How many roads must a man walk down?

How many roads must a man walk down?

There is a major problem with The Good Man, though. Michael’s story is just less interesting than that featuring Sifiso. His sense of angst and personal responsibility feels a little gratuitous and indulgent when compared to events unfolding in the South African story. The characters seem more vibrant in that story, the drama seems more real and more compelling. Aidan Gillen does a wonderful job in the lead role, but Michael just feels a little too shallow and generic, too underdeveloped. As a result, The Good Man doesn’t hit as hard as it could.

It’s a shame, because the South African plot is much more interesting. The poverty and the suffering of a people who enshrining a legal obligation on their government to help them, more than a decade after enacting their constitution, makes for more engaging drama. We follow Sifiso and his uncle as they steal power from the government to give to the people. “We’re just trying to make the government do what they promised,” Sifiso’s uncle explains.

First world problems...?

First world problems…?

When Michael studies the plans to build a massive factory in South Africa, he’s a bit confused about the land allocated to the project. “Don’t the people own that land?” he asks. His colleague clarifies, “The government owns it.” Morality tales about those who have and those who don’t can frequently turn into extended civics lessons, but at least civic lessons on South African political theory are more interesting than simplistic moral conclusions.

The Good Man would be a much stronger film if it expanded upon these ideas, about the divide between a democratically-elected government with a legally-enforceable obligation to provide materially for its citizens and those people it is supposed to serve. Unfortunately, The Good Man only teases these ideas, which means that the movie’s moral complexity only really develops during the film’s last third.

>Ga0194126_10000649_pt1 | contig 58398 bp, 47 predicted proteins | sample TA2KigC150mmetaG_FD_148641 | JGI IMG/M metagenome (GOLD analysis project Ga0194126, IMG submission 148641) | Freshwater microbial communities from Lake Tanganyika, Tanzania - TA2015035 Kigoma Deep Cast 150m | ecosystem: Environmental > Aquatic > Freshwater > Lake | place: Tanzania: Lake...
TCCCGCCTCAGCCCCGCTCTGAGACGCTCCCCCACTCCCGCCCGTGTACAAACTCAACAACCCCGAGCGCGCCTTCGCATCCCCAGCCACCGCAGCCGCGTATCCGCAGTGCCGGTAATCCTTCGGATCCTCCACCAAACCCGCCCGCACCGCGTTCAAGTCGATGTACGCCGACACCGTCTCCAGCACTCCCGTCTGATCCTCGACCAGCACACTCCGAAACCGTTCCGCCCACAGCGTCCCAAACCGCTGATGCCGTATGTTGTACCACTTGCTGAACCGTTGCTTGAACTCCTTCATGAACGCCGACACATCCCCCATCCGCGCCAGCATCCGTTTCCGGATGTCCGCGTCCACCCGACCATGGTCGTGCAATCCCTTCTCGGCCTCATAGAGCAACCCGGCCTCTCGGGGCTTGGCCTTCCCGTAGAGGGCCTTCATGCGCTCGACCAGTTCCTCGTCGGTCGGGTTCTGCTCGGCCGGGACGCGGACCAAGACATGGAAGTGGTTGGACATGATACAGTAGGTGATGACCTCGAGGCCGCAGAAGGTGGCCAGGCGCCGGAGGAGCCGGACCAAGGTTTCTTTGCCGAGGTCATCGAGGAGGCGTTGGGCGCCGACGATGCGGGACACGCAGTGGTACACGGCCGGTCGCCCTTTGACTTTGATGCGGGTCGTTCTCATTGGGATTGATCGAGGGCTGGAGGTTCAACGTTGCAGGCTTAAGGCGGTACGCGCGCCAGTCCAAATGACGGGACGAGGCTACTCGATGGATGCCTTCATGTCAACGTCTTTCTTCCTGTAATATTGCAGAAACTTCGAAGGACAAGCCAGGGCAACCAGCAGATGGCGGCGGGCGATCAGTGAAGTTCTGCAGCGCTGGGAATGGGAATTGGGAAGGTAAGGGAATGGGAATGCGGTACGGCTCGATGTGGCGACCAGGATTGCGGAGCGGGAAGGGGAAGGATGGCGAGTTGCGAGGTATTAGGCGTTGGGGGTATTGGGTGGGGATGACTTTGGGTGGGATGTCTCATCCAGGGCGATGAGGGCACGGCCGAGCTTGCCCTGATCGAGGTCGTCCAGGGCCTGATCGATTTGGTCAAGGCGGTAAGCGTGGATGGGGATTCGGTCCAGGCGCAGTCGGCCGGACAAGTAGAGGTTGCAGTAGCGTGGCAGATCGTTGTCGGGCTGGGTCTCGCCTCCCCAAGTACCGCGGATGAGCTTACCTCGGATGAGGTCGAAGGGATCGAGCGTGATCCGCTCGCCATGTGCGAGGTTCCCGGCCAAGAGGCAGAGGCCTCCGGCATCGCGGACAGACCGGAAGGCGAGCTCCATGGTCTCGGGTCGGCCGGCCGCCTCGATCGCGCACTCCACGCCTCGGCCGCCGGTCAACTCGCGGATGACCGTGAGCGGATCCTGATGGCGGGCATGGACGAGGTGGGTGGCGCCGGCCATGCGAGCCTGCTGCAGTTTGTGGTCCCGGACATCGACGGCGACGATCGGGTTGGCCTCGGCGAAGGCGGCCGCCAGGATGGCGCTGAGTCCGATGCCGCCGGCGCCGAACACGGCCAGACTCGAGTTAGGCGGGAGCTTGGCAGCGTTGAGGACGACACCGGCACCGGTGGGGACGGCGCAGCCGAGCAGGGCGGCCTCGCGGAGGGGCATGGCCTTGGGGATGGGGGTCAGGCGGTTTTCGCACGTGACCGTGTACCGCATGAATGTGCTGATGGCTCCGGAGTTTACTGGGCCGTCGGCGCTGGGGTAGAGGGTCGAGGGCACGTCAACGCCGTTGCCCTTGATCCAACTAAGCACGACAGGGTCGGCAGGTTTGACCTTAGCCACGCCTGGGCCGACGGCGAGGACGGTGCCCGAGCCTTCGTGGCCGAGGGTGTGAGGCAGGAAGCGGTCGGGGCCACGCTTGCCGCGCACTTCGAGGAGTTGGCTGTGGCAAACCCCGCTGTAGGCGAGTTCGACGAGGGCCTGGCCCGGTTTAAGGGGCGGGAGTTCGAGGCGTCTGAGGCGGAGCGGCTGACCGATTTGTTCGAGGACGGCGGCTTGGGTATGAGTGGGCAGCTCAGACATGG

An education...

An education…

Still, The Good Man is a pretty solid example of issue-based cinema, even if the moral complexity hinted at in its final ten minutes would really be better served if expanded and developed over the entire film. It’s beautifully directed by Phil Harrison, and it looks and sounds lovely. It suffers at times from being a little too shallow or simplistic, and even a bit naive, but is redeemed by a surprisingly thoughtful ending.

I don’t normally rate films, but the Jameson Dublin International Film Festival asks the audience to rank a film from 1 (worst) to 4 (best). In the interest of full and frank disclosure, I ranked this film: 3

2 Responses

  1. Great review. This ones sounds interesting and I’ve added it to my watch list. I’ve been impressed with Aiden Gillen in the past so I’m looking forward to seeing him a in new lead role.

    • I think Gillen really is the best Irish actor to really burst on to the scene in the past five or ten years (basically, the best since Cillian Murphy). Gillen is a work horse who has been around a while, but it’s great to see him finally earning his deserved recognition. I actually admire how he splits his work fairly evenly between the States and here in Ireland. He was on one of our best-loved crime dramas while doing Game of Thrones. I saw him on stage while he was doing The Wire. I really admire that, and Gillen is one of those Irish actors who I think could really elevate Irish film and television.

      The BBC can get people like Kenneth Branagh or Ian McKellen or Patrick Stewart to do television in their home country. I honestly believe that is one of the reasons they are among the best broadcasters in the world. To be fair, Cillian Murphy and Brendan Gleeson come home frequently to do films, but actors like Liam Neeson and Colin Farrell now mostly work abroad. I don’t know if it’s their choice or if we don’t actively pursue them. If we had more actors like Gillen, Ireland would be a much strong cultural centre for television and film.